Swimming And Running | Which Of The 2 Is Better For Your Health?

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Louise Hay


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Swimming and running

Land or water: it is a divisive theme. Everyone claims that their discipline is the way to stay fit and healthy.

Let's start by staying neutral: When it comes to cardiovascular training and healthy weight loss, both activities have their strengths.

Both work multiple muscle groups simultaneously and increase heart rate, promoting cardiovascular well-being. In addition, an often overlooked benefit of exercise is its beneficial effect on mental health and, if constant, the help it offers in managing stress.

If we focus on the necessary equipment and accessibility, running is definitely the best. Unless you have a clean lap pool, river or sea, you will be a little more limited in choosing where to swim.

And let's face it, the public swimming pool usually has the defect of being frequented by people who are not always as focused as you on making the pools.

You can practice running anywhere, even in the city, with the difference that there will be a few more pedestrians than in the countryside. If it's raining or the outdoor space isn't the most appealing, there are always treadmills or indoor tracks.

If we then consider the way the muscles are trained, both swimming and running use the lower body, abdomen and arms.

Swimming for the upper body

As for the upper body, running works hard on the shoulders and abs, but in terms of endurance, swimming is better for strengthening it.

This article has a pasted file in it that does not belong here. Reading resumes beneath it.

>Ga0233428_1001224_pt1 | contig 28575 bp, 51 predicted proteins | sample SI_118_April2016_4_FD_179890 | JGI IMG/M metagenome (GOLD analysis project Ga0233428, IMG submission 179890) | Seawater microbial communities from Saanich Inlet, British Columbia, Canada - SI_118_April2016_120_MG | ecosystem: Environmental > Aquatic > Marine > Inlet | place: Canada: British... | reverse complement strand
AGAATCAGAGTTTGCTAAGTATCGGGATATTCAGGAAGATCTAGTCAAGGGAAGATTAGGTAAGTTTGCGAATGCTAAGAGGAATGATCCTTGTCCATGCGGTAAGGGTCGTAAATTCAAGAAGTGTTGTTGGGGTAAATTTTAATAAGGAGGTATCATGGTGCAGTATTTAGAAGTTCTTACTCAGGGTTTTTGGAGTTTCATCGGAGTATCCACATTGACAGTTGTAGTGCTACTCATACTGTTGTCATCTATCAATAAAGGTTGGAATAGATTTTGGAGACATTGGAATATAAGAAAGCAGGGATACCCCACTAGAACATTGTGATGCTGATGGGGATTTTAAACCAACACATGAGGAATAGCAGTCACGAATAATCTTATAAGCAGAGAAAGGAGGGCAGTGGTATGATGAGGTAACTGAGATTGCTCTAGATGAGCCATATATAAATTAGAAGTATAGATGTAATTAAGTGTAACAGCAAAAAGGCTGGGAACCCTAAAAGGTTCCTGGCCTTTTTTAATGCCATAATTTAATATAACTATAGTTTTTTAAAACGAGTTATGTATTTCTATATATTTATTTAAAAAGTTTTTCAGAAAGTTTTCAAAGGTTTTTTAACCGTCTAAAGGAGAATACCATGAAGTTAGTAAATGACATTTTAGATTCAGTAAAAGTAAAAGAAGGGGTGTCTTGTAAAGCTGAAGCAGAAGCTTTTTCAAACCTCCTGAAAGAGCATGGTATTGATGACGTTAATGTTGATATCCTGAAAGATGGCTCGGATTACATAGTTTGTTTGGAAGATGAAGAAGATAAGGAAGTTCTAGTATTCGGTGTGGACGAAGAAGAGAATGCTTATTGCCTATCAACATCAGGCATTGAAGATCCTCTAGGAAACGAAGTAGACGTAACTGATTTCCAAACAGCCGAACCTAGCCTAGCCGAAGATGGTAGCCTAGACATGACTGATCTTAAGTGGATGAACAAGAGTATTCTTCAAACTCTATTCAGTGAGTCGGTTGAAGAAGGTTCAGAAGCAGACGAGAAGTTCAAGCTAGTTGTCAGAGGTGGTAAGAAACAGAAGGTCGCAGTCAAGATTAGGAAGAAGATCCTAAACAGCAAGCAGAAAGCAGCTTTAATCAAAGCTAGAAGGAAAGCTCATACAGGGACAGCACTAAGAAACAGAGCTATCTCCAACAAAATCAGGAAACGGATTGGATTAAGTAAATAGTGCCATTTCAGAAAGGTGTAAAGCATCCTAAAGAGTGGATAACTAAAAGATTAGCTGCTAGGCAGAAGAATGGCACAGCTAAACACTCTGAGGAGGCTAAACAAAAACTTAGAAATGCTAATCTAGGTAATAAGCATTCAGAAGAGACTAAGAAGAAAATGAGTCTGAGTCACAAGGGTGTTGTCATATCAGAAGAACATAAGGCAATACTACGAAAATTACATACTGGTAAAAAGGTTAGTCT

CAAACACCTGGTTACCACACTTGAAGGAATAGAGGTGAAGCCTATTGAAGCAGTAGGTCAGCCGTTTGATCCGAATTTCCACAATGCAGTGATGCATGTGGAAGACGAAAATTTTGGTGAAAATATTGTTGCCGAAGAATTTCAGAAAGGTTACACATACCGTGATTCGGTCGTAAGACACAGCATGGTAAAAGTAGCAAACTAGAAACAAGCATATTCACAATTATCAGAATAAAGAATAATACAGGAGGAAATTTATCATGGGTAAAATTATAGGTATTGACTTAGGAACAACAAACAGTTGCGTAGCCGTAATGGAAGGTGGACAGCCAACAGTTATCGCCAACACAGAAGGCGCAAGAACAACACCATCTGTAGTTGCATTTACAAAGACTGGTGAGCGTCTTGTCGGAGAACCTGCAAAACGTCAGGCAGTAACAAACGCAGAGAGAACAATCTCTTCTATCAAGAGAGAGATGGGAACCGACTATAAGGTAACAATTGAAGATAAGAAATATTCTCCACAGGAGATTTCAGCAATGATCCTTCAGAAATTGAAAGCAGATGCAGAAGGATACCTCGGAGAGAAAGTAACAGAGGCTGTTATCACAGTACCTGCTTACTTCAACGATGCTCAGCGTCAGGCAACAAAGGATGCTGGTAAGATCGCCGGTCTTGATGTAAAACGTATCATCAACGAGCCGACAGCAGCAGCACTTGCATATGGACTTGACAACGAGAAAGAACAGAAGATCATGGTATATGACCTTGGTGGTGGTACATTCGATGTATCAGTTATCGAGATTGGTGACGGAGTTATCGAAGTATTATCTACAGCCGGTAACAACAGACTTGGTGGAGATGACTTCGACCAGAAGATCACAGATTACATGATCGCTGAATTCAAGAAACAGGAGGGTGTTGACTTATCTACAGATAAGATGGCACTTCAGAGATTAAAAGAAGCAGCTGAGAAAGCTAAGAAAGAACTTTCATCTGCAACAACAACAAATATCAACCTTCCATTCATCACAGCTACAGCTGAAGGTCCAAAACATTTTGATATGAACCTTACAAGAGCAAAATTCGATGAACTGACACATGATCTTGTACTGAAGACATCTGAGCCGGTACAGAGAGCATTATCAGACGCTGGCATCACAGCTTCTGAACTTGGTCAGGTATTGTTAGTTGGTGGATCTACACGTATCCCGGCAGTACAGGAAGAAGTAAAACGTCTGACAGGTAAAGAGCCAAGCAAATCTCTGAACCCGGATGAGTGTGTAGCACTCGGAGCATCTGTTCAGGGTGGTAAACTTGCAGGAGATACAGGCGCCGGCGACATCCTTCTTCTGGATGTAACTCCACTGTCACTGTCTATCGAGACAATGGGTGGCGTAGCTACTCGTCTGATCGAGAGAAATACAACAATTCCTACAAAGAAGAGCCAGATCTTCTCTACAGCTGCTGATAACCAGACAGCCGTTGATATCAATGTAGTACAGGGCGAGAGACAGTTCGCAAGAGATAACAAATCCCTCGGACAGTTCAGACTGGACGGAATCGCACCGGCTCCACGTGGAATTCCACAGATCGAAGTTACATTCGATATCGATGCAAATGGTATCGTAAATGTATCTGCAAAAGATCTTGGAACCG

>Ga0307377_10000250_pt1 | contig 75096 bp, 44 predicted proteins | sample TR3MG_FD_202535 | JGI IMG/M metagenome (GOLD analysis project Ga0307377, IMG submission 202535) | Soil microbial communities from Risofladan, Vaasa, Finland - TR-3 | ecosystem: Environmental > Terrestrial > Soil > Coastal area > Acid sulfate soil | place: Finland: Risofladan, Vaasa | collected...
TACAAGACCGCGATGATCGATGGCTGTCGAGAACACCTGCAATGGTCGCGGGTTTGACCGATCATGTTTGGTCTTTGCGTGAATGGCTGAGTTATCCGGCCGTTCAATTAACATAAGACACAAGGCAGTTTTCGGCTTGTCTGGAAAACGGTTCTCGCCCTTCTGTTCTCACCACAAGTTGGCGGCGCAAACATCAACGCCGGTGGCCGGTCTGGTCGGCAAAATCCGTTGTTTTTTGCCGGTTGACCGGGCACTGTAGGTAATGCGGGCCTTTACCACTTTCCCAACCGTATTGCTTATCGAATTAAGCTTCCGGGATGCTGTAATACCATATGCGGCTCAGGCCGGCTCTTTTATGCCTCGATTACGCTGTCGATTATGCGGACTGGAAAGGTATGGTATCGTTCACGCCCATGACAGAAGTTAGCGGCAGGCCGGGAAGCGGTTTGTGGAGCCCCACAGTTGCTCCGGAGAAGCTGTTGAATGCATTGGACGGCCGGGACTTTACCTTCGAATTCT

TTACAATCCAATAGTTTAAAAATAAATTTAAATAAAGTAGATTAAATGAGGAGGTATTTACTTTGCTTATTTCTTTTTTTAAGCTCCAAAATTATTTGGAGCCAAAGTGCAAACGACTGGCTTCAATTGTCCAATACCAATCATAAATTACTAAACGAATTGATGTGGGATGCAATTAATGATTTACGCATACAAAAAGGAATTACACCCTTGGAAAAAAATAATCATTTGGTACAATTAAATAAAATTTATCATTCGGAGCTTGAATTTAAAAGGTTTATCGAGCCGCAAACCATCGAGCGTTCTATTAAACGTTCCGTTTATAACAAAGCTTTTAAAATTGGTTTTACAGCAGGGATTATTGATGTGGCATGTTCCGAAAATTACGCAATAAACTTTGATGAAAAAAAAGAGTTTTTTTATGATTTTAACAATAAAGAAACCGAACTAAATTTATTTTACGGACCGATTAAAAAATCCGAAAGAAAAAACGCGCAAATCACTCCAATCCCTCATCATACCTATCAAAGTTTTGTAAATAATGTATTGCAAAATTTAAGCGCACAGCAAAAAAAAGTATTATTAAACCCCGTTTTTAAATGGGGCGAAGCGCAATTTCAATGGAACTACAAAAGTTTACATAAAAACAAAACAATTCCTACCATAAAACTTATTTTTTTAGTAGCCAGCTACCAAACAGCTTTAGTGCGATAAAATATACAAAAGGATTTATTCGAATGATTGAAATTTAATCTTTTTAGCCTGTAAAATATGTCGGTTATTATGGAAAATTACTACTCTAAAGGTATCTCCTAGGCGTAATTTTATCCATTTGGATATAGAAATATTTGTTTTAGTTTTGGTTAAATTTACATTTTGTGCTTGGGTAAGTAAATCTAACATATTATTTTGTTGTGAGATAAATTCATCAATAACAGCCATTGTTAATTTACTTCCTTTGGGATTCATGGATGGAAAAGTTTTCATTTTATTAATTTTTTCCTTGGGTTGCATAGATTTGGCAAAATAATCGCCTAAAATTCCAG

This is because, in terms of resistance training, moving in the water creates more resistance than the wind creates in running. This is one of the factors that contributes to the number of calories burned and, in swimming, the resistance exerted by the water is constant.

Due to the impact with the ground, in running, the glutes, thighs, quadriceps and calves are strained more and used in each vigorous stride.

The ride to the bottom

The legs and lower abdomen work harder in running, but swimming is probably the best exercise to train the muscles overall, since it affects all major muscle groups at once, whether you like it or not, and without the same risk of injury as running from impact with the ground.

So much for the muscles. What about the ligaments? If you are recovering from an injury or suffer from any problems such as stiff ligaments, knee weakness, ankle or hip problems, then swimming wins.

This has to do with hitting the ground while running. Repetitive strain injuries are more common among runners. While it is true that running carries a greater risk of fracture, at the same time it promotes an increase in bone mineral density.

It is well known that both swimming and running are great for weight loss, but which is better of the two?

With an intense and energetic 30-minute swim you can burn around 350 calories, while running at 11 Km / h you will burn around 700 calories.

With running there are therefore more chances to lose weight. If your workout does not exceed 30 minutes, then swimming could be said to be more effective, given the greater muscular effort required.

At the same time, however, with running you have several variables to work with to make the most of that same half hour, including speed and incline.

In conclusion

In conclusion, if your goal is to lose weight, strengthen your legs and train more intensely, running is for you.

For those who prefer to avoid impact with the ground and wish to train the upper body, or for those who are used to lifting weights, swimming allows for cardio results without damaging the ligaments in any way.

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